Decolonizing Data Viz
What is Data Visualization?
A visual representation of
quantitative or qualitative data.
so says Stephanie Evergreen.
The strength of this definition is that it is so broad, lots of things fit under its umbrella. But perhaps that is also its weakness because it leaves what counts as data open to interpretation and this is where the problem lies. Often, people with power and privilege are the ones who get to do the interpreting about what’s in and what’s out. What counts and what doesn’t. The history of data visualization (and often history more generally) is written by white men. And history is upheld by them too, even among the data visualization crowd of today, who cull lists of historically important figures and decide whose stories will be remembered, whose work will become “foundational.”
The accounting of viz history is rooted in Europeans and their wars: Minard’s alluvial diagram of Napoleon’s march,
Nightingale’s coxcomb on soldier deaths in the Crimean War,
Scaife’s History of the Civil War in the United States.
The scope of our field’s history, like so much of the way history has been framed, is Eurocentric in view and rooted in conquest.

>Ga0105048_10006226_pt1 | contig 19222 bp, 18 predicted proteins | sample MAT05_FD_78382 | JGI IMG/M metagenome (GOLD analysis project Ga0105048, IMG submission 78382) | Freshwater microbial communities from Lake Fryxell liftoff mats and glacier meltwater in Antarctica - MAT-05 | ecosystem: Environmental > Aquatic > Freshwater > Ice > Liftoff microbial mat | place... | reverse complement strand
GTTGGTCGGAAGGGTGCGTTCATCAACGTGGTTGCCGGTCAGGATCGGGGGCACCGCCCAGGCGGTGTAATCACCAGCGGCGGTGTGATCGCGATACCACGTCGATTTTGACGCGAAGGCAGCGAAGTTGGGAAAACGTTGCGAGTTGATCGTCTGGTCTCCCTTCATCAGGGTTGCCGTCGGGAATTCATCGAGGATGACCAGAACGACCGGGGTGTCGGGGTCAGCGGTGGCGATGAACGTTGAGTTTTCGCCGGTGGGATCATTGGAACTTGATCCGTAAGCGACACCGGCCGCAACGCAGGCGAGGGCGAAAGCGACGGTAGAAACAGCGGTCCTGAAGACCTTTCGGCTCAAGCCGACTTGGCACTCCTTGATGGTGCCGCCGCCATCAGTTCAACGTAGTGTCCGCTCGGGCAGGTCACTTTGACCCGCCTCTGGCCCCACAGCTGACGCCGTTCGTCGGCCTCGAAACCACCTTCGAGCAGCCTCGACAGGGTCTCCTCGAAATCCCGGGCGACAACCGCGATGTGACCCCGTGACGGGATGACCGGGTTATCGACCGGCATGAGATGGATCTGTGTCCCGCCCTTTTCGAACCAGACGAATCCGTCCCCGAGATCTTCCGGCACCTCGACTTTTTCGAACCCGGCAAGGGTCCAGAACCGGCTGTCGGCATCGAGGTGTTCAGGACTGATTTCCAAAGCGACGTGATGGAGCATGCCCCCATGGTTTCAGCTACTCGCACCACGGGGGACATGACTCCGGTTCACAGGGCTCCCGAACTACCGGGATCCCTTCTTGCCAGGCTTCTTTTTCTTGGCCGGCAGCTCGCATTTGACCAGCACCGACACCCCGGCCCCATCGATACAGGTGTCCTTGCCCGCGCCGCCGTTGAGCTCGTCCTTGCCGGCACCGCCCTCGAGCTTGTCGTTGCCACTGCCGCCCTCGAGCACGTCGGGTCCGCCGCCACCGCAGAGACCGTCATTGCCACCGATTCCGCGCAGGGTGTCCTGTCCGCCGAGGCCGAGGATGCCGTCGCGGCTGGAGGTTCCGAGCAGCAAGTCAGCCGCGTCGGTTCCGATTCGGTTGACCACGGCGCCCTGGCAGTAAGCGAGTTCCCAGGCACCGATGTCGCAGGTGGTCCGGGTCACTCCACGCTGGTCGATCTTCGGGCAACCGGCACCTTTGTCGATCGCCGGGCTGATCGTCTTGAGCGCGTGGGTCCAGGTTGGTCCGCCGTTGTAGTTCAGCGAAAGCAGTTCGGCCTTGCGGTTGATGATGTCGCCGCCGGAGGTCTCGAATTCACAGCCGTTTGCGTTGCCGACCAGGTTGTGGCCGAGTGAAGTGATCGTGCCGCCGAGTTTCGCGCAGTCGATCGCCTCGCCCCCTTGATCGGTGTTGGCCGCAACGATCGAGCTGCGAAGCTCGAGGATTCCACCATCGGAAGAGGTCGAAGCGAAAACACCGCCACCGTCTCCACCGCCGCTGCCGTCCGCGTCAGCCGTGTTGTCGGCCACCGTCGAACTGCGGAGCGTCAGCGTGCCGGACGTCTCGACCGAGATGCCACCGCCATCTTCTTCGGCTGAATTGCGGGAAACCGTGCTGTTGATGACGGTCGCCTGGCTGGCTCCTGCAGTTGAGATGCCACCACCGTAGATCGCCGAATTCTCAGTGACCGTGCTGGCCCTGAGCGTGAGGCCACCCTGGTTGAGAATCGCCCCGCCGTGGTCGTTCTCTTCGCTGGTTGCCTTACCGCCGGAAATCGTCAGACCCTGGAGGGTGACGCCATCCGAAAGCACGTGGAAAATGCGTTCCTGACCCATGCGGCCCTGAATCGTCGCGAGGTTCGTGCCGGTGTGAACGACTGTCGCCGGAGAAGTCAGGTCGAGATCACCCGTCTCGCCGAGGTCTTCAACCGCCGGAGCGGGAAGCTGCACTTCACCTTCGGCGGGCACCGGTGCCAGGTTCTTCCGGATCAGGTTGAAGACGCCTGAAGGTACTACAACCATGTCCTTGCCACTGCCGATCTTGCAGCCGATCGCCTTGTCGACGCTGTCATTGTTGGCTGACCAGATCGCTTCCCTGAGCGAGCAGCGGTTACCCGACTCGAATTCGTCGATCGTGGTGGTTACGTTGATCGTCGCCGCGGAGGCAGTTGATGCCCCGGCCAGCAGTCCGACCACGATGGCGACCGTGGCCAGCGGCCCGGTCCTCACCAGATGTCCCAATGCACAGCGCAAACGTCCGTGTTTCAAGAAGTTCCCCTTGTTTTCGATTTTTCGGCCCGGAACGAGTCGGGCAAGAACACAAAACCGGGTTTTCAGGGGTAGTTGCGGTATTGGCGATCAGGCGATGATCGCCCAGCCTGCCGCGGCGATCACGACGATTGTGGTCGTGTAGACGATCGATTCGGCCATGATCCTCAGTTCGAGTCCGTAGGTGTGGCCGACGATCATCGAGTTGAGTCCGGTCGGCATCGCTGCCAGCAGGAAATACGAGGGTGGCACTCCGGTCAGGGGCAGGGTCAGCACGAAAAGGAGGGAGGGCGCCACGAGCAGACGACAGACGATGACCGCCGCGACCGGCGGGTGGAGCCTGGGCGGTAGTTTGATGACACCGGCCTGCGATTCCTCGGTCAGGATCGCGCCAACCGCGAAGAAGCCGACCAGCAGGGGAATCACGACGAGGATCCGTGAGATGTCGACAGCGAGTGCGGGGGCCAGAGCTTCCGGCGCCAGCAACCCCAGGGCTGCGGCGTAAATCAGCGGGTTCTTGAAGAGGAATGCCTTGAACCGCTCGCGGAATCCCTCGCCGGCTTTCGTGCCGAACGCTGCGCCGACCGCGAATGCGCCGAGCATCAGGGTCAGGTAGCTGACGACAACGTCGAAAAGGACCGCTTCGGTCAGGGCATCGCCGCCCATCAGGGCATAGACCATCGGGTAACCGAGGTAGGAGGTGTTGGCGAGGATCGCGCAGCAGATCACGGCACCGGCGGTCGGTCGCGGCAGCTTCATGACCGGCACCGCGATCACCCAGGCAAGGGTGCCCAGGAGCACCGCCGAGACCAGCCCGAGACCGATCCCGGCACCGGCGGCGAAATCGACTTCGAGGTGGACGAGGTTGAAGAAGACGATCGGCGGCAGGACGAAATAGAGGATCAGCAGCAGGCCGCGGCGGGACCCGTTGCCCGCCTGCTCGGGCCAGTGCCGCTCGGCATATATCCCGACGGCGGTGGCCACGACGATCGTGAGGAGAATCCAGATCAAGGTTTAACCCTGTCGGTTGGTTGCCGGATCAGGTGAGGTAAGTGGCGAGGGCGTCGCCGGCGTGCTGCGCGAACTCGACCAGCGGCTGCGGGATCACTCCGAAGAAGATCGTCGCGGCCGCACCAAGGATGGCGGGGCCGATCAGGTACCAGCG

The three previous examples – and many more along this same theme – are part a gallery of historical visualizations at Stanford, where the artifacts collected (by a white man) reinforce a position that data viz as a field originated during Enlightenment – so European roots, 17th and 18th century. The curator says as much in his introduction to the exhibit (emphasis added):
Here is another one from that collection, a “new chart of history” made by a European white man. It is hard to see, what with it being dwarfed by the size of the Roman Empire, but America is at the top and its roots barely extend past 1300 Common Era.
Just as this was Priestley’s way of defining what counts as history, the collection of historical data visualization is a way of writing data viz history that omits many people, specifically people in indigenous nations.